The only tangible benefit AFSCME provides in return for the $365,000.00 it receives from DDAs in union dues is the provision of Tris Carpenter, the ADDA's "Business Representative" who misrepresented DDAs at a secret meeting held by AFSCME where they tried to poach PPOA members.

What happened to the promises that were made by Ipsen and Seligman as to AFSCME giving DDAs more bargaining power over workplace issues, like having to go through security screening at courthouses alongside defendants and their family members? How about more vacation time, sick pay, and stipends for MBA programs? All that stuff very quickly forgotten, it seems. Just empty promises from a pair of liars and a big labor group that represents interests adverse to most DDAs.

Of course the biggest lie now seems to be the promised get out clause. It is now up to DDAs to insist that the Board abides by its promise and allows DDAs to decide this issue. Silence is not an option, the legacy of lies must end.

&tc.


Friday, October 24, 2014

ADDA President Blasts AFSCME for Lying, Cheating & Duplicity

The shotgun marriage between the Association of Deputy District Attorneys and AFSCME (one of LA's largest organized labor groups) is headed towards a much needed and long overdue divorce. ADDA President Marc Debbaudt has previously called on voting ADDA members to terminate AFSCME's representation of the ADDA and his position appears to be fully justified in the light of AFSCME's scandalous, disingenuous and misleading conduct; AFSCME falsely represented that the ADDA supported an attack on the Professional Peace Officers Association (PPOA).

The Dragnet has learned that on October 6, 2014, Tris Carpenter, the ADDA's so-called "Business Representative," purported to represent the ADDA when he addressed a "secret" meeting at which he urged members of PPOA to leave that association and instead join AFSCME so that they would get better pay and benefits.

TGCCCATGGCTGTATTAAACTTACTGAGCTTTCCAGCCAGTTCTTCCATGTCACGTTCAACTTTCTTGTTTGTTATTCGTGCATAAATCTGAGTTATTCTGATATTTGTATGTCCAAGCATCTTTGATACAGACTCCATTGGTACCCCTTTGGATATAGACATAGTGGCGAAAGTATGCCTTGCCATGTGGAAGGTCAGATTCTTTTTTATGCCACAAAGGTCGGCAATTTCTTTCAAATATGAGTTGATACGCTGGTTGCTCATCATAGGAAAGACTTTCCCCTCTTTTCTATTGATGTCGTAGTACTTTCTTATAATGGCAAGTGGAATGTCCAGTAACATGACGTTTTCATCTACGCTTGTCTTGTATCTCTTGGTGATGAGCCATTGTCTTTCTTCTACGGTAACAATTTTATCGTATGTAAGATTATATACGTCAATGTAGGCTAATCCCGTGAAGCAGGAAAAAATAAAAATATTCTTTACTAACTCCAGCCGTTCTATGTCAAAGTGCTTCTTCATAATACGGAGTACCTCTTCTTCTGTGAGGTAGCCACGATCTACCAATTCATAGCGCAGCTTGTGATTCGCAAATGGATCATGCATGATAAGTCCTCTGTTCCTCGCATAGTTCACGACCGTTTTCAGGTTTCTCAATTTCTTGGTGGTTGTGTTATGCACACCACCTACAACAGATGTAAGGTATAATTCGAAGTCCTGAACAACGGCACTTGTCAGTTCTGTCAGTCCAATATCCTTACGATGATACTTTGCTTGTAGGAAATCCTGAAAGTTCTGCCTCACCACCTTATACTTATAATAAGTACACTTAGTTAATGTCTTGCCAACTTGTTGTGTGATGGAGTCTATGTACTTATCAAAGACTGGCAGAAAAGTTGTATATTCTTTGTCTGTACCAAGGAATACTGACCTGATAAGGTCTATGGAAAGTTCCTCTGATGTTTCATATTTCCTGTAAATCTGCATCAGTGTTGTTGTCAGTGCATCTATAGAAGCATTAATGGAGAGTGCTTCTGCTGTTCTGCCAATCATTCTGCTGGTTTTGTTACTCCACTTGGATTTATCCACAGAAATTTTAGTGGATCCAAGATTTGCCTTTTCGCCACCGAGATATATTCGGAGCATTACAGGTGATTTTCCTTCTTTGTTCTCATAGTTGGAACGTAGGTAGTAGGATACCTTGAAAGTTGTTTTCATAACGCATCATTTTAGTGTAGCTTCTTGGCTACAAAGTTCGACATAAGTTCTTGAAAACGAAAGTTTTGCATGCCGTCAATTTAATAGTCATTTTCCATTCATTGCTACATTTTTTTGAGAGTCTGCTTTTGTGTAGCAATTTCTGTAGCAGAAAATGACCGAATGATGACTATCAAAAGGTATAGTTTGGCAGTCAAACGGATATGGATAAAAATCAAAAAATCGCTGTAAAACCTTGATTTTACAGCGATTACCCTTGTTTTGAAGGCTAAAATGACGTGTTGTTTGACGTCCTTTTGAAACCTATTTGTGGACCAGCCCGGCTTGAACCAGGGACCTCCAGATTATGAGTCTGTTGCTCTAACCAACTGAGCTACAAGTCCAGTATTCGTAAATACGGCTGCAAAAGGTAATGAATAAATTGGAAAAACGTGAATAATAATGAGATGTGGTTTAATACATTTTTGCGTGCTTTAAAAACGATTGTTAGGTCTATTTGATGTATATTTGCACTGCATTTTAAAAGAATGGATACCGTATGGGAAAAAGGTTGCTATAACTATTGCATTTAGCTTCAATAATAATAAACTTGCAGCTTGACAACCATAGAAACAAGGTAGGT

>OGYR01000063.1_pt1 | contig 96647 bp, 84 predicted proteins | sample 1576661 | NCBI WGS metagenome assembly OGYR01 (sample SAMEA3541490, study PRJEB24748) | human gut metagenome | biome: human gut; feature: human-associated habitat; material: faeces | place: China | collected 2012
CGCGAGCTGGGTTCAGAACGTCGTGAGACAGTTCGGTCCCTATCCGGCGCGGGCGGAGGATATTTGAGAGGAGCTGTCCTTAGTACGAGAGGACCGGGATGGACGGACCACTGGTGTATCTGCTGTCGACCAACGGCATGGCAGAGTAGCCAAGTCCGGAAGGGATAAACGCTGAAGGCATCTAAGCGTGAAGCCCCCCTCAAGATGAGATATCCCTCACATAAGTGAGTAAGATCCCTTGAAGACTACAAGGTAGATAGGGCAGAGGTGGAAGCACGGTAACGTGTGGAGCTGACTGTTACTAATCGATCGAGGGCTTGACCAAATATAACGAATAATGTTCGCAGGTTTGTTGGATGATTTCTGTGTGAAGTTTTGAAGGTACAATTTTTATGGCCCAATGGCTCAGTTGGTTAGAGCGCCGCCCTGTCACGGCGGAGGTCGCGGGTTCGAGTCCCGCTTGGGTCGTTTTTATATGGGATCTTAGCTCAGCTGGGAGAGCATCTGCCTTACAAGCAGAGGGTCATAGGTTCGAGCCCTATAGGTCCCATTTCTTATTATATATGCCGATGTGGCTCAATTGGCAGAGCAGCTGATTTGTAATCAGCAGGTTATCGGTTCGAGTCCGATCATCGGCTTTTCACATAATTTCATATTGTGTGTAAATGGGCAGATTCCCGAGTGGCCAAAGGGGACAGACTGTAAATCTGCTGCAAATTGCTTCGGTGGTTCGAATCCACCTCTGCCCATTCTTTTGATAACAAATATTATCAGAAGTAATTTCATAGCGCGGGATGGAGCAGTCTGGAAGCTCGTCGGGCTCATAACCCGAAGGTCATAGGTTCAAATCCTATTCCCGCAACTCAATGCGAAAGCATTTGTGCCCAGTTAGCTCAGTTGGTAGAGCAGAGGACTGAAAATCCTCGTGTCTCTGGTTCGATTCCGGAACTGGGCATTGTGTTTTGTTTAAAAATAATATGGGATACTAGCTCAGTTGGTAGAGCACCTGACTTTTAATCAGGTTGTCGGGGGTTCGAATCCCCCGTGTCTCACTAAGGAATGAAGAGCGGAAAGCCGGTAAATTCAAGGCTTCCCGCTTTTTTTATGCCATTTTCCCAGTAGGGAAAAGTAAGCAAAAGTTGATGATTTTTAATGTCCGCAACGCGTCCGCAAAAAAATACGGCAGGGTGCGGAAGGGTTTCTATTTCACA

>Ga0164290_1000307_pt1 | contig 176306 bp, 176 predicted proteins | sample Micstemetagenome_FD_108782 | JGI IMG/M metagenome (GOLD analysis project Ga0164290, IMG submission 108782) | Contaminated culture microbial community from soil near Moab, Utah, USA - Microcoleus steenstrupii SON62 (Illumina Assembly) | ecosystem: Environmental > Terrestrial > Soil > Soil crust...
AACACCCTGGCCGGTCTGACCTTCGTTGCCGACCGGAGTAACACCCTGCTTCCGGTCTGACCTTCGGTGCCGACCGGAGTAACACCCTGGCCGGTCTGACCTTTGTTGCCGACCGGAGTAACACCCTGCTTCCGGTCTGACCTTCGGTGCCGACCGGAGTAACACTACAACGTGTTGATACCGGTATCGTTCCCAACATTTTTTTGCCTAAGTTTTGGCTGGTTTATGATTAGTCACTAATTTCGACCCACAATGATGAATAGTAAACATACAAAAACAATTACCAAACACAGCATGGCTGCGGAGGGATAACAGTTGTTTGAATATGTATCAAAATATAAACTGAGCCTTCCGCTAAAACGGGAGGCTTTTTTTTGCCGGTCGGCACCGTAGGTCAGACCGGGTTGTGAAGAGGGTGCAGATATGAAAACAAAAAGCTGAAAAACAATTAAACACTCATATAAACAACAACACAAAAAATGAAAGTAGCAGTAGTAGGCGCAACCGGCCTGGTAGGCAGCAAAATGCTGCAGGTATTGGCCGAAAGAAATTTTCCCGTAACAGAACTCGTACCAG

Carpenter is an AFSCME employee who is supposed to work for the ADDA; he is basically the only tangible "benefit" the ADDA receives from AFSCME in return for almost $365,000 that AFSCME  steals takes from Deputy DAs in annual union dues.

According to Debbaudt, Carpenter did not inform the ADDA that the meeting was taking place, and most certainly was not authorized to suggest that the ADDA approved his statements. Debbaudt was apparently shocked when he was contacted by POPA President Brian Moriguchi who was apparently disgusted by Carpenter's false and misleading statements, and shocked that the ADDA supported a blatant attempt to poach members.

Debbaudt has responded by demanding that AFSCME immediately send a letter of apology to PPOA members, making it clear that the ADDA does not support AFSCME's underhanded and misleading conduct. 


According to Debbaudt, AFSCME Executive Director, Cheryl Parsi, admitted that Carpenter was present at the meeting, however, Parsi maintained that Carpenter "did not identify himself to these PPOA members as the ADDA Business Representative."

Debbaudt proved Paris was a liar impeached Parsi by quoting from her email where she stated that Carpenter had told PPOA members "That he (Tris) had a full-time position as the Business Representative assigned to assist the ADDA and could not do anything more to assist them beyond the meeting at hand." Clearly PPOA members were informed of Carpenter's position with the ADDA, a fact supported by other PPOA members who related the contents of the secret meeting to their leadership, doubtless together with their disgust that Deputy District Attorneys were involved in this unholy enterprise.

Beyond misrepresenting the ADDA's position regarding PPOA, AFSCME is a wholly inappropriate organization to represent the views and concerns of prosecutors. Despite AFSCME's promise that they will not involve themselves (and thereby prosecutors) in political campaigns unless there is a "labor-related issue," AFSCME has decided to support Proposition 47 in the upcoming November 4, 2014 election. Prop 47 will decimate the criminal justice system by reducing most theft, fraud and narcotics offenses to misdemeanors - even for those with lengthy serious and violent criminal histories. The ADDA had previously announced its concerns with and opposition to Prop 47, yet AFSCME apparently chose to ignore those concerns as well as their promise, and support a proposition that only a lunatic would believe has a labor-related issue; unless that means more work for criminals.